While Philadelphia’s 2015 mayoral and council races are a long way off, a new poll from the Pew Charitable Trusts suggests this summer’s political turmoil has given voters a hankering for a change election.
The number of people who think conditions in Philadelphia have gotten worse since 2009 rose 10 points to 37 percent, while the number who think things have been gotten better shrank by eight points to 25 percent.
This is in part driven by the decline mentality ingrained into many longtime residents and not shared by newcomers. A majority those who arrived within the last 10 years — 43 percent — think the city is on the right track, versus 36 percent who think it’s on the wrong track. Compare that to the 48 percent of residents who have lived here for 30-plus years and think the city is on the wrong track, and the 36 percent who think it’s on the right track.
Pew did not ask respondents for their positions on the specific city issues, which would have given us a better understanding of residents’ souring mood. But a look at the headlines that ran between July 23 and August 13, when the poll was conducted, reveals this was during peak media coverage of the school funding crisis.
According to Larry Eichel, director of Pew’s Philadelphia Research Initiative, most respondents were polled before August 9, when Superintendent William Hite announced that the schools might not open on time. But it still seems like a safe bet that ongoing problems with school funding weighed heavily when people were prompted to think about city politics.
Although it is debatable how much blame Mayor Michael Nutter and city council members really deserve for Pennsylvania’s decades-long project of creating a third-world education system in one of America’s wealthiest metro regions, the turmoil has still negatively affected voters’ assessments of their local politicians:
Approval of Nutter’s job performance, for one, has plummeted 21 points since 2012, and the number disapproving increased by 22 points. City Council’s collective reputation has also felt turmoil. Back in 2009, approval of the council was evenly split (39-39). Now, voters disapprove of their performance by almost 2-1, with disapproval shooting up 18 points to 57 percent.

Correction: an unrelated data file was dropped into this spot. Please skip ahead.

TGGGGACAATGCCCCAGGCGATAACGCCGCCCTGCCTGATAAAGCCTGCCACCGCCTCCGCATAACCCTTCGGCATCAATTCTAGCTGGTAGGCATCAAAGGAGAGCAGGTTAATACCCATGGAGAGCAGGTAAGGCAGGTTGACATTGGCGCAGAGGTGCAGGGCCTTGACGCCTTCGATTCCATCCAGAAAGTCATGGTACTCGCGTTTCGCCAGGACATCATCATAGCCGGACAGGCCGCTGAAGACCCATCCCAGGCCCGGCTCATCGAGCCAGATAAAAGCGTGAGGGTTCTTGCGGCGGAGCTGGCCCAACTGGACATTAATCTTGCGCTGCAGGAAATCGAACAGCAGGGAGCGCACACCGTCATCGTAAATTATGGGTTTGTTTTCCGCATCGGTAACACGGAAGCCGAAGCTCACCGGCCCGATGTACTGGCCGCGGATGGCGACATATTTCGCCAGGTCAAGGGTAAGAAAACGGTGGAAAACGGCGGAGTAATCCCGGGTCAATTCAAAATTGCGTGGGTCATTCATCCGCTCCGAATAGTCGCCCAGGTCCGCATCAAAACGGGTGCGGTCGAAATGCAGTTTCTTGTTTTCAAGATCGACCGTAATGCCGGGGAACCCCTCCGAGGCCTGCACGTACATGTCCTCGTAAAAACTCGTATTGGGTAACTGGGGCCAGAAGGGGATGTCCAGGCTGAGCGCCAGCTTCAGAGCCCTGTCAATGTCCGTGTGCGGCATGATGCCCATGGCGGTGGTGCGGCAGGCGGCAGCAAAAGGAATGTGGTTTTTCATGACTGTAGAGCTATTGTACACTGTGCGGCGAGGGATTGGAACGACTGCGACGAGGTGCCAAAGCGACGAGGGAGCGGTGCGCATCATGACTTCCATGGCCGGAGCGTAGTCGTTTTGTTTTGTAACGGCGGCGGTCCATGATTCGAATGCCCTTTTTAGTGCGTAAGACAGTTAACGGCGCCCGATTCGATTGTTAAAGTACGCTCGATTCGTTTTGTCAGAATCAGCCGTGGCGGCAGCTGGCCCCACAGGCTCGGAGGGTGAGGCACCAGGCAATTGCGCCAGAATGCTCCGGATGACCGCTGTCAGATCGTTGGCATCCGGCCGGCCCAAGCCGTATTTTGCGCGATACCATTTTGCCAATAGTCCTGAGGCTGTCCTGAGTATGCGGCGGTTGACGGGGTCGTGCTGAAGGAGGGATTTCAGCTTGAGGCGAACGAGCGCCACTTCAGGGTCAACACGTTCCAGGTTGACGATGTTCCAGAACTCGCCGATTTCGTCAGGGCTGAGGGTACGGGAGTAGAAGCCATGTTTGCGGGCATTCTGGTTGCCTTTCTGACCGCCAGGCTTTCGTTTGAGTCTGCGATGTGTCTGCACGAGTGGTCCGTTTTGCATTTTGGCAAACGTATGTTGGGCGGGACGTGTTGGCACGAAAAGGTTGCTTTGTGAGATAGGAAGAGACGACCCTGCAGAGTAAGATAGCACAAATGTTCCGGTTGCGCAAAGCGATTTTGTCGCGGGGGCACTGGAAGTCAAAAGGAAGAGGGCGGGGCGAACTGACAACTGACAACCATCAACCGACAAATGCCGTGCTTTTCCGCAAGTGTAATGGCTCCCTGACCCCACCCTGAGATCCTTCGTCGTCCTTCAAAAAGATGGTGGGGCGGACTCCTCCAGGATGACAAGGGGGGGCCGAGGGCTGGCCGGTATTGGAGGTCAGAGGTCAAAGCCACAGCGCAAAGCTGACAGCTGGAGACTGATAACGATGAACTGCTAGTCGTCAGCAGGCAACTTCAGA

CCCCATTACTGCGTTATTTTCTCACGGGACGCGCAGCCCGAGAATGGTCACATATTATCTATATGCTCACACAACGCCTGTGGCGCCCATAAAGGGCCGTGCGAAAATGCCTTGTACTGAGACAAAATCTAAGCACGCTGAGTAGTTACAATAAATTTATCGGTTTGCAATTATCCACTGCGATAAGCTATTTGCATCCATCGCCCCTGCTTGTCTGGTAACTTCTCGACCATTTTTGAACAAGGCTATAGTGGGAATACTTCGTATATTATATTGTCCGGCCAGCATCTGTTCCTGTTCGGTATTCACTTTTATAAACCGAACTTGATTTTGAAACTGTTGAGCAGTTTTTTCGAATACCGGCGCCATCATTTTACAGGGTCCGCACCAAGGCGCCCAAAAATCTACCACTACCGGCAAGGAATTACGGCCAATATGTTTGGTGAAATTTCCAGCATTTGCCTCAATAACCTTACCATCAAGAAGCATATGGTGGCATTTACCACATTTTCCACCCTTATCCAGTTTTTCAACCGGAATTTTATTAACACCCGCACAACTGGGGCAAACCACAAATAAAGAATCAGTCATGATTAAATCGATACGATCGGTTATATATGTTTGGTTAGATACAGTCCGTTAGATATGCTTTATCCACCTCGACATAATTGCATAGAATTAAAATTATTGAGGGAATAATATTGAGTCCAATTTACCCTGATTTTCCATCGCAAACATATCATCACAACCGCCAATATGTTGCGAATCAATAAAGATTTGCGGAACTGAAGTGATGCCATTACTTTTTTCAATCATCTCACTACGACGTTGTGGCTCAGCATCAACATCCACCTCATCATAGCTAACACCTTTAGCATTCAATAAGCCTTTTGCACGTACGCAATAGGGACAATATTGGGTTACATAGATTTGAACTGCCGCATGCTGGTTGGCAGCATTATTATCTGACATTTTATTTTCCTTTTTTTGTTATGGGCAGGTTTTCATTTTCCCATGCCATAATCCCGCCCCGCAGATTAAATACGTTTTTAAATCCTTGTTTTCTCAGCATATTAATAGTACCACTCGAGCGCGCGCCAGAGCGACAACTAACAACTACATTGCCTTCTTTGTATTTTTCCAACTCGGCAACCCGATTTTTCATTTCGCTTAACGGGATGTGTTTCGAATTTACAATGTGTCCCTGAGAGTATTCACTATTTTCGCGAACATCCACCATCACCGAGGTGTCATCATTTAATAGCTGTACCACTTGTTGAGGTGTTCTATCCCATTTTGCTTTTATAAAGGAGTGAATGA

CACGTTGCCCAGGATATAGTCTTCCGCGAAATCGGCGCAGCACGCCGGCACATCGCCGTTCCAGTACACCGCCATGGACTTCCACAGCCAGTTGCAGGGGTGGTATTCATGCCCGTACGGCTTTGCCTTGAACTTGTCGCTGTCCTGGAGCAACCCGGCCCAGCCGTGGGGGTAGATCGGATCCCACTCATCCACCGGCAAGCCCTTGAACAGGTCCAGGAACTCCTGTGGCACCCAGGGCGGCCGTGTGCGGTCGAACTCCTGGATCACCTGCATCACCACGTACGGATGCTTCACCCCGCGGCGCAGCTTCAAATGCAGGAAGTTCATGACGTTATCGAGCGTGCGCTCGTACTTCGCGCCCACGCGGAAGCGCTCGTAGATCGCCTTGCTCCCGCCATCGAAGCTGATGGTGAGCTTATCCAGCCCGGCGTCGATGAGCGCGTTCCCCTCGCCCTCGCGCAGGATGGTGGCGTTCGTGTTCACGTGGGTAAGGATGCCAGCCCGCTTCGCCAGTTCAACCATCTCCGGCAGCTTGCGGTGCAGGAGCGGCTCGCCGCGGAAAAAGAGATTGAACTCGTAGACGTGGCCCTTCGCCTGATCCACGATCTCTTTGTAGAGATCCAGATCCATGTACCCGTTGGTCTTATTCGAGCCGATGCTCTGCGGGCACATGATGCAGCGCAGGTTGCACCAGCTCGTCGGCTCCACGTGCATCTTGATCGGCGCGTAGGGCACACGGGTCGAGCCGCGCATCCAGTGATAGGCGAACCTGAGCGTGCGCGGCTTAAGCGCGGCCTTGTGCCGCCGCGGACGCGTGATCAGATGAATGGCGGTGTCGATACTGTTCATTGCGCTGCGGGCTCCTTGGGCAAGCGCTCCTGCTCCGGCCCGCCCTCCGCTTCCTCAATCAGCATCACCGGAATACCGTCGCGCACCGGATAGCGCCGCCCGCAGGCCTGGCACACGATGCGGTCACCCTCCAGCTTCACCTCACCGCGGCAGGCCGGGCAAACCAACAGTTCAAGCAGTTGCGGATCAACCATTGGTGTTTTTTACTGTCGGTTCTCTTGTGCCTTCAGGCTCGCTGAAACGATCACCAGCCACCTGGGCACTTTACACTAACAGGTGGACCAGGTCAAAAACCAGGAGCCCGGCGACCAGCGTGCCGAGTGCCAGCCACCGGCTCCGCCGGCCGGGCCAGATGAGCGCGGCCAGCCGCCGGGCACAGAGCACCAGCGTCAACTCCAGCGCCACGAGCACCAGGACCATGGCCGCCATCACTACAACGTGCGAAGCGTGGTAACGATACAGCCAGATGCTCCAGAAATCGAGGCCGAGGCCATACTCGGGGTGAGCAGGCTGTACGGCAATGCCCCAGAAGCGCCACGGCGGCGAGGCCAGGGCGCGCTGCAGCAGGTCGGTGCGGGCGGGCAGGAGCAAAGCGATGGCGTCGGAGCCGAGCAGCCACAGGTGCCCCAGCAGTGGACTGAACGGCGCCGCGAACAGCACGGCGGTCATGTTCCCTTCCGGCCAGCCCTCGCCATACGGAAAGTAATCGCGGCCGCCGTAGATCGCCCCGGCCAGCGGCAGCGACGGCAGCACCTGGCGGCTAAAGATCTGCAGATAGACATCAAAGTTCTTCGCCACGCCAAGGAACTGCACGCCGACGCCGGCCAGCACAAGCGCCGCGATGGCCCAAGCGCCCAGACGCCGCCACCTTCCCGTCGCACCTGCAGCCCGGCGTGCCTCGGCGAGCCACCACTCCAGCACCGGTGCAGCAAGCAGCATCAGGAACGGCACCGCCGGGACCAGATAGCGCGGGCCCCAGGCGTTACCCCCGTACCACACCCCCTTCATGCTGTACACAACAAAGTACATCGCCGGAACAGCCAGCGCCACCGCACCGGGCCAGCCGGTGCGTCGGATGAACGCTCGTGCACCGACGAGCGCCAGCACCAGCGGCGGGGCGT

Here we see a similar split between newer and older Philadelphians. Longtime residents disapprove of Nutter (54-39) more than residents who have lived in here for 10 years or less (44-39). The same goes for City Council, where newer residents only slightly disapprove of the council on net (35-38 percent, with 27 percent undecided), and longtime residents despise them (28-60 percent)
The likely driver behind this discontent is the unemployment rate. Voters aren’t wrong that employment conditions really did get worse during the five-year period Pew examines. In January 2009, unemployment in the city stood at 8.8 percent. When this city council took office in January 2010, it had risen to 11.1 percent. It had fallen to 10.1 percent as of this past June, but some of that “improvement” comes from people dropping out of the labor force altogether, since there aren’t enough job openings.
The big economic events of the last five years that probably stand out most for voters include rising unemployment, extremely slow or nonexistent wage growth, and very deep state and local budget cuts to public schools and other municipal services. Rightly or wrongly, this has left City Council to deal with a cranky electorate, and could create a lucrative political opportunity for the next mayoral candidates to run against Nutter’s outgoing administration (in much the same way Councilmember Nutter ran against the term-limited former Mayor John Street, even though he was not on the ballot).
Whether Philadelphians remain quite this cranky into 2015 remains to be seen. Two years is an eternity in politics, and the mood of the voters — and the issues they’ll want to hear about — will turn on factors we don’t know yet.
These could be the short-term performance of the national and regional economy; a resolution to the school funding standoff with Gov. Tom Corbett; the status of property tax assessment and collections reforms; the status of the land bank and the effectiveness of recently adopted anti-delinquency policies; the bike share rollout the status of a state transportation funding bill that averts SEPTA’s “doomsday budget” and surely some unknown, unforeseen issues.
If the election were held today, it seems likely some council members would lose their seats. Lucky for them they still have two solid years to listen to voters, draw arrows of accountability to the correct political actors, and most importantly, improve their handling of city issues they do control and which can’t be blamed on the state: Land use and housing policies, vacant property disposition and delinquent tax collection; the transportation network for bikes, pedestrians and buses; corruption in the sheriff’s office, and the fairness and competitiveness of the city’s tax system.
Jonathan Geeting is a freelance writer based in Philadelphia, where he writes about land use and public space politics. His work appears at Next City, This Old City and Keystone Politics.